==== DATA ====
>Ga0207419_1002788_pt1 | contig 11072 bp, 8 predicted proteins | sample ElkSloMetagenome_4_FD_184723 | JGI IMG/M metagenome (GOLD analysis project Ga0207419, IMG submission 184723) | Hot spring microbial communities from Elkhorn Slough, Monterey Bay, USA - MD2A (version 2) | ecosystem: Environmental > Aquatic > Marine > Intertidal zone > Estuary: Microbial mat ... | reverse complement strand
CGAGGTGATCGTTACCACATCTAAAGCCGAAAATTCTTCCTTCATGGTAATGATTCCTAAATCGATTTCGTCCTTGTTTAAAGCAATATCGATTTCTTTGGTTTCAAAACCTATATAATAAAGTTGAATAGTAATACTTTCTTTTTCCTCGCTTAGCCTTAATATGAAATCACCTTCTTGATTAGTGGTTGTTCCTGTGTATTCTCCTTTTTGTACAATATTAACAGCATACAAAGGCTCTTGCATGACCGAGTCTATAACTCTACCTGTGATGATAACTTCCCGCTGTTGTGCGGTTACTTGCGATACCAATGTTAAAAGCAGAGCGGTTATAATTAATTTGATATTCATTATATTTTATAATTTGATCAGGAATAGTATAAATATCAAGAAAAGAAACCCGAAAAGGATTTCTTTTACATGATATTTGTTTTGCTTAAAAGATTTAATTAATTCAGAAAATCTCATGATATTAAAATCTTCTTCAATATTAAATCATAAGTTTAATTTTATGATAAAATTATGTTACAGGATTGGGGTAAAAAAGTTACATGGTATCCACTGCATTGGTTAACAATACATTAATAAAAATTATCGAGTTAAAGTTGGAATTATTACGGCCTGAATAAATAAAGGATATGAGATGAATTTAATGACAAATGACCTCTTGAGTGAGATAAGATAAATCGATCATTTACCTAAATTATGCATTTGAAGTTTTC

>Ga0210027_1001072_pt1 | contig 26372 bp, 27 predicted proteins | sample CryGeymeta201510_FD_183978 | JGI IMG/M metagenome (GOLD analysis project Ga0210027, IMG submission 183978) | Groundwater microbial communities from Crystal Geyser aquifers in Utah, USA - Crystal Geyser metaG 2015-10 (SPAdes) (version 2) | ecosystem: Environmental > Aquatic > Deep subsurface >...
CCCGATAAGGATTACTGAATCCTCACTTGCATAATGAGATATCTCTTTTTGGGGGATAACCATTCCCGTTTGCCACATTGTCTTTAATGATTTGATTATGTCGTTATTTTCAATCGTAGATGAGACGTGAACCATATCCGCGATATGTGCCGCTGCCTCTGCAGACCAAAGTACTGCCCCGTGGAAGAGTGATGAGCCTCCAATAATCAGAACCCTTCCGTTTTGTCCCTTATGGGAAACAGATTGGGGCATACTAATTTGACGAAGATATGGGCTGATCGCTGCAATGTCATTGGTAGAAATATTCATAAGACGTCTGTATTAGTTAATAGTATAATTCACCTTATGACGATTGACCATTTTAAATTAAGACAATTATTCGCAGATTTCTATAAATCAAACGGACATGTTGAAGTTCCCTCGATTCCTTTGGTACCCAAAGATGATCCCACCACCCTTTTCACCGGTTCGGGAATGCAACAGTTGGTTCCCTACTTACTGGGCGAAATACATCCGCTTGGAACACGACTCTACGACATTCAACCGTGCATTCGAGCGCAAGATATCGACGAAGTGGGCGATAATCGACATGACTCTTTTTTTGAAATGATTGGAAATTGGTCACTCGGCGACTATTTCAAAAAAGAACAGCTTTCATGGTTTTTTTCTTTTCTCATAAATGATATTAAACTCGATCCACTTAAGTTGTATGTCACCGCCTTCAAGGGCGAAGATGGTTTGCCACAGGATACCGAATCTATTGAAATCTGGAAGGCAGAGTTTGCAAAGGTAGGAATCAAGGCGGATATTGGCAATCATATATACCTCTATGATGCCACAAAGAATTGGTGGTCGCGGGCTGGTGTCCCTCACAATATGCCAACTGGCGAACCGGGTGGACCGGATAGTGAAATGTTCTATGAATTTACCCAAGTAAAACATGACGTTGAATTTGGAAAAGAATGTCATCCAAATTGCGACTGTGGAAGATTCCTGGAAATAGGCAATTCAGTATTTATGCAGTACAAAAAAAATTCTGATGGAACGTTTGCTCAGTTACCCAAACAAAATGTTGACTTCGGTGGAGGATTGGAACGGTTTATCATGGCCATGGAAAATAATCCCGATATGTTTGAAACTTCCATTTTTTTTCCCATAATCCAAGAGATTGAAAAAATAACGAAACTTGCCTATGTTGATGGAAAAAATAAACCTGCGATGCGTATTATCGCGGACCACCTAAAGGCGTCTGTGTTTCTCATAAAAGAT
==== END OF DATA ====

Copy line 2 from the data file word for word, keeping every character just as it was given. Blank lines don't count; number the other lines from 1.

CGAGGTGATCGTTACCACATCTAAAGCCGAAAATTCTTCCTTCATGGTAATGATTCCTAAATCGATTTCGTCCTTGTTTAAAGCAATATCGATTTCTTTGGTTTCAAAACCTATATAATAAAGTTGAATAGTAATACTTTCTTTTTCCTCGCTTAGCCTTAATATGAAATCACCTTCTTGATTAGTGGTTGTTCCTGTGTATTCTCCTTTTTGTACAATATTAACAGCATACAAAGGCTCTTGCATGACCGAGTCTATAACTCTACCTGTGATGATAACTTCCCGCTGTTGTGCGGTTACTTGCGATACCAATGTTAAAAGCAGAGCGGTTATAATTAATTTGATATTCATTATATTTTATAATTTGATCAGGAATAGTATAAATATCAAGAAAAGAAACCCGAAAAGGATTTCTTTTACATGATATTTGTTTTGCTTAAAAGATTTAATTAATTCAGAAAATCTCATGATATTAAAATCTTCTTCAATATTAAATCATAAGTTTAATTTTATGATAAAATTATGTTACAGGATTGGGGTAAAAAAGTTACATGGTATCCACTGCATTGGTTAACAATACATTAATAAAAATTATCGAGTTAAAGTTGGAATTATTACGGCCTGAATAAATAAAGGATATGAGATGAATTTAATGACAAATGACCTCTTGAGTGAGATAAGATAAATCGATCATTTACCTAAATTATGCATTTGAAGTTTTC